The Herald Bulletin

Morning Update


December 21, 2013

Maleah Stringer: Christmas a time to remember kindness toward animals

For me Christmas is, among other things, a time of reflection. I look at the good and the bad. And no matter how bad the bad has been, the good seems to overwhelm and fill us with hope. And gratitude.

This year has been terribly difficult for myself, my staff and volunteers at the Animal Protection League. In April we were faced with the horrors of the Summitville Farm abuse case that made national news. Over 200 animals dead and the 165 who were still alive were living in horrific conditions. I don't know that I or anyone else who was there will ever get the images of what we saw and experienced out of our heads — or the outrage.

But out of this abuse the wonders of generosity and kindness came shining through the horror and the sadness. People from all over the country donated money and supplies so that the Animal Protection League could provide needed veterinary care and food for the 165 animals. In six hours we were able to place all 165 animals in foster homes where they were fed, safe and clean. People were coming from all over the county offering help to care for and transport the animals to other locations. Hoosier Park stepped up with a large donation as well as the Madison County Farm Bureau to help with the high costs. Both donations were unsolicited. As soon as the animals became our property, we began the adoption process. We were able to place all the animals in homes. And out of this abuse case the ordinances concerning animal abuse in Madison County were completely rewritten and passed into law.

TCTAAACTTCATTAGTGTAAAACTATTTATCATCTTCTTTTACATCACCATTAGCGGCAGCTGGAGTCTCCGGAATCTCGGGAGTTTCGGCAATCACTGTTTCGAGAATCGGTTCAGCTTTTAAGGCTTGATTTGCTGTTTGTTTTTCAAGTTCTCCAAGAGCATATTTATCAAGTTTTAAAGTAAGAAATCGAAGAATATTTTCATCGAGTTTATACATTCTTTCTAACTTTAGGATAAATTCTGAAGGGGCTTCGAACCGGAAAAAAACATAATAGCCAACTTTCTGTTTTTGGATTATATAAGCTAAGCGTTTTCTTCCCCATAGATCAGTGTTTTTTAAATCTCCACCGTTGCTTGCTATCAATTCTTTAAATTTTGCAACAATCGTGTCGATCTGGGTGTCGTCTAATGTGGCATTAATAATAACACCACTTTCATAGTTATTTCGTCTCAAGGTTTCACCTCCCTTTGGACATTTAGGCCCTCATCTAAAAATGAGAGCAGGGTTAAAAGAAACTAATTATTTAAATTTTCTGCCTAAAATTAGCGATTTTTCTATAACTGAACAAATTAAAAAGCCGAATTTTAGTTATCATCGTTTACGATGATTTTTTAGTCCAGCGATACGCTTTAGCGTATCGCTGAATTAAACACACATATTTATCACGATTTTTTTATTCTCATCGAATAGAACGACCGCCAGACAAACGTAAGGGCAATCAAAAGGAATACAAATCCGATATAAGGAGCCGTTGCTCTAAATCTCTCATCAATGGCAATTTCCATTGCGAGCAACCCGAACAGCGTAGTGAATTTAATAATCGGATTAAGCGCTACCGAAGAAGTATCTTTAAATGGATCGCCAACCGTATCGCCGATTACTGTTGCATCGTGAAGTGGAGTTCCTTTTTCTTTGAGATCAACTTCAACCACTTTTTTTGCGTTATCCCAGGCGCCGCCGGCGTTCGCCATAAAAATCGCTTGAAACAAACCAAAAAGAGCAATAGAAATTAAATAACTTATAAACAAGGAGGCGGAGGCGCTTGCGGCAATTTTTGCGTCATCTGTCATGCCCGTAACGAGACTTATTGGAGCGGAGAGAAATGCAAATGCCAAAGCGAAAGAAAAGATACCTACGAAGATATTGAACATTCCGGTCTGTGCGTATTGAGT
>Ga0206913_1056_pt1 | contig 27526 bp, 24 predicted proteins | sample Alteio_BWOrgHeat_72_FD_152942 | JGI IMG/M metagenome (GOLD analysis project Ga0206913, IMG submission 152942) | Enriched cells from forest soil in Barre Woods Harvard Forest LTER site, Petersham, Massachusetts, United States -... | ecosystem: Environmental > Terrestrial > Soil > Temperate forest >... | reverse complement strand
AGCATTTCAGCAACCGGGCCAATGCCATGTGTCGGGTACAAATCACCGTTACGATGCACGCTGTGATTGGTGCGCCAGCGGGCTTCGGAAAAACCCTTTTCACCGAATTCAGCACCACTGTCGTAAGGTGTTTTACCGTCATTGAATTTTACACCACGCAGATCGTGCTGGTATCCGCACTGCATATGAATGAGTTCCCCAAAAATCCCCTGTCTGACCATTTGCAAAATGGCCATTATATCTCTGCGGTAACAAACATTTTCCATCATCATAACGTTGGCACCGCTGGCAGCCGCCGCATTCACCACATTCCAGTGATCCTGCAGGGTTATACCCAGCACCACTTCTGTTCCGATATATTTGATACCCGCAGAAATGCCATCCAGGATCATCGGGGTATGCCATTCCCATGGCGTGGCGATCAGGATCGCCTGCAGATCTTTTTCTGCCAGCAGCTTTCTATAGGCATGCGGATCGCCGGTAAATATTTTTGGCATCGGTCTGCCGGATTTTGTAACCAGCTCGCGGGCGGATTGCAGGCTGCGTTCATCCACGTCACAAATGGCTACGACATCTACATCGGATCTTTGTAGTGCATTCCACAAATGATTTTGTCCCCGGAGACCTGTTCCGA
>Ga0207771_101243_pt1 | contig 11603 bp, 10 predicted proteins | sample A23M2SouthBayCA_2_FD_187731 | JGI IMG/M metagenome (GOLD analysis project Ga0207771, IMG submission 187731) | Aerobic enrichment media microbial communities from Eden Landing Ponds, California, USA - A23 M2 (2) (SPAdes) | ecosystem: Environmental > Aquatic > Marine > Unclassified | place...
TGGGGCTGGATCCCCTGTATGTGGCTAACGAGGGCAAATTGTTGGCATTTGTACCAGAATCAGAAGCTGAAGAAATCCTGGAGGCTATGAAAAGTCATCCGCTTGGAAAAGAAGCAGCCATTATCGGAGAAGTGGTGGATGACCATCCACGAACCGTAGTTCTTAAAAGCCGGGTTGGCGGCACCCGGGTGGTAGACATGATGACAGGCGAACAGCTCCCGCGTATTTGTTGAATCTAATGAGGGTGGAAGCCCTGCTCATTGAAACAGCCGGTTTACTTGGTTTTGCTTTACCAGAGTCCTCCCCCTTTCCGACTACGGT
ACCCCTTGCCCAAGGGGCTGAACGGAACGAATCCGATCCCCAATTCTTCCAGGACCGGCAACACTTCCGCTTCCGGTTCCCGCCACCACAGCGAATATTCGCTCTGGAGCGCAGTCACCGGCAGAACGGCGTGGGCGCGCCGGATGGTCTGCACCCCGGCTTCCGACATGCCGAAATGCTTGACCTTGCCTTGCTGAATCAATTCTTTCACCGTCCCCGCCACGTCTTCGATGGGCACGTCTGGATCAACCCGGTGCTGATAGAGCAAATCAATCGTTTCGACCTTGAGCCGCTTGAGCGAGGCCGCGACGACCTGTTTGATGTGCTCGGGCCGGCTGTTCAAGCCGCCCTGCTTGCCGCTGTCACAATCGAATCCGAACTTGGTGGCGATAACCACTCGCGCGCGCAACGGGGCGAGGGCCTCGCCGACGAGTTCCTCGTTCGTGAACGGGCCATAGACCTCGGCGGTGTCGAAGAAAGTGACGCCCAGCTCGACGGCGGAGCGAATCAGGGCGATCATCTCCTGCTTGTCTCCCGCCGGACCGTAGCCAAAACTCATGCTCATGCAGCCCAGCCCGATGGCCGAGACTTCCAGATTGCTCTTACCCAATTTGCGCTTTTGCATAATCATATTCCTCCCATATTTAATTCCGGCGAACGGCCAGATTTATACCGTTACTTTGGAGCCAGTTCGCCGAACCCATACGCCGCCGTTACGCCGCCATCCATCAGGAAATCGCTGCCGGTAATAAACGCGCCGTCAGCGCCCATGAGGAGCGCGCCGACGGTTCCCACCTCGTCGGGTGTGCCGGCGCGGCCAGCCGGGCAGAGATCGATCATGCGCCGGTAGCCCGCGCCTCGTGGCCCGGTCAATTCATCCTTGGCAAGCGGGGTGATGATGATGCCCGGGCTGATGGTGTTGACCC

During the summer our hearts were broken on a daily basis with the high numbers of animals coming into our care. There were days that more than 25 kittens were brought to us. We got to the point there was simply nowhere else to put one more animal. We were overwhelmed. And in response, people stepped up to help. The Correctional Industrial Facility where we have our Fido, 9 lives and Saving Max prison programs, offered 10 additional spots for dogs and 10 additional spots for cats. This saved these animals' lives. Devonshire Veterinary Clinic gave us two kennels for dogs and four kennels for cats free of charge — again saving these animals' lives. Northwood Veterinary Clinic allowed us to put a cat tower in their waiting room with cats available for adoption. All this helped to open up space at the shelter. People in the community stepped up to adopt and foster our animals.

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